Data centres have become the new trading floors for stock markets, according to former New York Stock Exchange technology veteran Steve Rubinow.
Now the chief information officer at currency exchange giant FX Alliance, Rubinow told attendees at Auckland's annual CIO Summit that only very few, very low-volume trades are conducted in New York itself.
The onus on technology to drive trades at a nanosecond pace had presented new challenges for Rubinow, who had been tasked with building data centres for the high-frequency trading community at NYSE.
He described the industry as "extremely competitive ... it’s solely dependent on volume and you get no loyalty whatsoever".
“We have to be good for every second of every day; all the markets are connected, so a millisecond later people can send their business elsewhere if they’re not happy with you."
Rubinow said he was required to offer speed, scale and security at the world's largest stock exchange.
In his business, there is no way to stimulate demand; today's fully computerised and automated exchanges make money on the executions of deals only.
"Only a very small percentage of the tens of millions of orders sent each day are completed, as they have to be matched within a millisecond," he said.
"If not, the order is cancelled, the exchange makes no money and a new order is sent."
While at NYSE, Rubinow oversaw the transformation of a traditional business that had essentially been the same for the last two centuries, with traders on a floor shouting orders to each other.
Rubinow came to the company in 2005 when NYSE acquired Archipelago, a fully electronic stock exchange where he was the CTO. Archipelago had only started in 1999, but quickly became the second largest exchange in the world after NYSE.
At NYSE, Rubinow took part in the construction of what was then the biggest two data centres in the world specifically for the needs of the trading community; a 74,300-square-metre facility in northern New Jersey, and a sister unit in London.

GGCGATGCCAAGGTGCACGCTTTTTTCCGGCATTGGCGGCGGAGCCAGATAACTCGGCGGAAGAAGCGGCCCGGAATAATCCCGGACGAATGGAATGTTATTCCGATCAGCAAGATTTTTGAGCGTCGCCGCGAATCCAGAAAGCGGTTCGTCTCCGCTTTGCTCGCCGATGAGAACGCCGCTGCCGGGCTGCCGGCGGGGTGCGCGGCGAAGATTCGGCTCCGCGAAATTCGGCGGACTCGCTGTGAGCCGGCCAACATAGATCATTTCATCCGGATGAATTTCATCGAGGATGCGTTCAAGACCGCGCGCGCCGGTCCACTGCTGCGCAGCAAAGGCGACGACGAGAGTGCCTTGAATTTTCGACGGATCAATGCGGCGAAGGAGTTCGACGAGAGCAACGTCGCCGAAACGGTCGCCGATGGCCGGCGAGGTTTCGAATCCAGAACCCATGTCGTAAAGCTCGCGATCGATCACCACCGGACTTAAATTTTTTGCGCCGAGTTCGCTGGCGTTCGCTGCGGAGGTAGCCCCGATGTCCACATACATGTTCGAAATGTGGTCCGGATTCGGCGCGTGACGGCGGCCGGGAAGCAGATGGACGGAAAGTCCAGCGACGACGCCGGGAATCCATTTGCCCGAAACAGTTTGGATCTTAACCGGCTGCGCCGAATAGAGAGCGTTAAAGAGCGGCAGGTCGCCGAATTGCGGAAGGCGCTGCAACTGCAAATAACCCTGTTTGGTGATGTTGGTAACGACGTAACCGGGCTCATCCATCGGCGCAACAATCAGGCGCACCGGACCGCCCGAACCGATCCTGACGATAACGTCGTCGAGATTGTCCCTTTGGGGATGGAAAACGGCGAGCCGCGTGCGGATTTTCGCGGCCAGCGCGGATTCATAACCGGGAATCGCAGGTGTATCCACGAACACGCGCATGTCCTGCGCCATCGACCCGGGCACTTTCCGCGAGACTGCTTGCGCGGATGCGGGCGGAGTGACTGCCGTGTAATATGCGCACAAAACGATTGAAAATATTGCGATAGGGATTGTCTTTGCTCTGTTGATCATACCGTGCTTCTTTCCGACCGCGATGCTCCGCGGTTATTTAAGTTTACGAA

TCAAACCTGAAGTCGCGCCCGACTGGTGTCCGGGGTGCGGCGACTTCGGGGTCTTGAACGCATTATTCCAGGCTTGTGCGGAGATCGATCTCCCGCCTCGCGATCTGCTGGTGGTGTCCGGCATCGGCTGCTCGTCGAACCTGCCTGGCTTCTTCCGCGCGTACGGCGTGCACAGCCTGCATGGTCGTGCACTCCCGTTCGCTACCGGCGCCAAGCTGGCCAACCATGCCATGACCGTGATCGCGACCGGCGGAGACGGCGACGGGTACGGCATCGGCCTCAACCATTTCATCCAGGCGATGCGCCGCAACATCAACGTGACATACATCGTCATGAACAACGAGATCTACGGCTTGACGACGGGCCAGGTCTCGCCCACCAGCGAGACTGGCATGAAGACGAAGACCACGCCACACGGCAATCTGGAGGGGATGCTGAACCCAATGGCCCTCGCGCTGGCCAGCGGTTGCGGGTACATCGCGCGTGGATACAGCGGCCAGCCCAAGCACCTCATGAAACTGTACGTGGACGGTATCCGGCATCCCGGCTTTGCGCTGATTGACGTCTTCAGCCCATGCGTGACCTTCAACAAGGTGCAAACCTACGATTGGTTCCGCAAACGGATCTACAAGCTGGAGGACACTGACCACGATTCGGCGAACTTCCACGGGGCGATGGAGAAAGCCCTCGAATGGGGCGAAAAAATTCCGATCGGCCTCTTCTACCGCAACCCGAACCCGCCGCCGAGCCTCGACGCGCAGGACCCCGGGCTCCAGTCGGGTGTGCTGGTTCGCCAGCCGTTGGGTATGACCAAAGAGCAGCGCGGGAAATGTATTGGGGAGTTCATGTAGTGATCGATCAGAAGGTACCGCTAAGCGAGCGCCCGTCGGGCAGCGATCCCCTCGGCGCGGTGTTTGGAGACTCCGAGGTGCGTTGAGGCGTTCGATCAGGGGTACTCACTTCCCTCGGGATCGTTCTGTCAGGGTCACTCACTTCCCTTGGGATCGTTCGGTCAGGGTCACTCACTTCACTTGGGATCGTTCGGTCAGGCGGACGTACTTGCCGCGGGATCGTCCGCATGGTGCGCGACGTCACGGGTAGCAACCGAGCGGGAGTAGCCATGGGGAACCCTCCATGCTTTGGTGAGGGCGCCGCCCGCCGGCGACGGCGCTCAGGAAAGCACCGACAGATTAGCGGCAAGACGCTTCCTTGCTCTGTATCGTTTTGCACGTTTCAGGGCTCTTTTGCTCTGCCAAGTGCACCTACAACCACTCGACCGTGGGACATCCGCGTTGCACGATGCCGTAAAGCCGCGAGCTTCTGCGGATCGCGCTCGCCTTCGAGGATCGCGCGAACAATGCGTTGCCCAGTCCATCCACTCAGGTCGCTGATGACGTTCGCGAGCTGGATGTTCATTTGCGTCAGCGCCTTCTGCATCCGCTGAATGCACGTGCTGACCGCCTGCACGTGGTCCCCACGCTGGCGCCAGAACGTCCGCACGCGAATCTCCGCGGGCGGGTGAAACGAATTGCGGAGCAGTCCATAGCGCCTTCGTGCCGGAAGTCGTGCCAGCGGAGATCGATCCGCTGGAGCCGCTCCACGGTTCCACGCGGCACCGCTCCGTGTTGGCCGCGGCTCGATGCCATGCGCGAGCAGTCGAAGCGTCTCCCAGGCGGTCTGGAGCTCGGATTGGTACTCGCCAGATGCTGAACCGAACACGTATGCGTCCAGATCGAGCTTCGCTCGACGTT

The data centre requirements showed the need to measure transaction times in nanoseconds, according to Rubinow.
“It’s very important for our customers to be as physically close to our servers as they can possibly be — we know it takes about one nanosecond for light to travel one foot, and our industry cares about that,” he said.
The speed requirements had ruled out any chance of using virtualisation; a technology Rubinow called too expensive and slow for a time-sensitive industry like trading.
Architecting for scale was a top priority for Rubinow and his data centre builders, who wanted to fit in as many customers as they could; “if this was the only facility that could handle every trade on earth, then that is what we architected it for," he said.
With some 500 million security events every day at NYSE, security was also a major issue to deal with, Rubinow said.
“If you sleep well at night, you have a false sense of security,” according to Rubinow.
Trying to figure out how much money to spend on protecting yourself was one of the most difficult problems he faced, and continues to face.
Rubinow urged CIOs to become risk managers; see the risk, be on top of it, and know what you are doing. Learning to push things until they break — in order to find the operating range between aggressive and reckless — is an art and science, Rubinow said.
For someone who has made his living out of technological transformation, Rubinow said he remains a cynic regarding new technologies.
“Very few technologies change everything, but business leaders want to be first doing stuff, even though they don’t know what it is,” he said.
Though use of mobility in trading can become a huge opportunity, he said, there are limits to what it can achieve.
“If you are talking about microsecond trading, you are not going to do it over a smartphone ... for security reasons,” Rubinow said.
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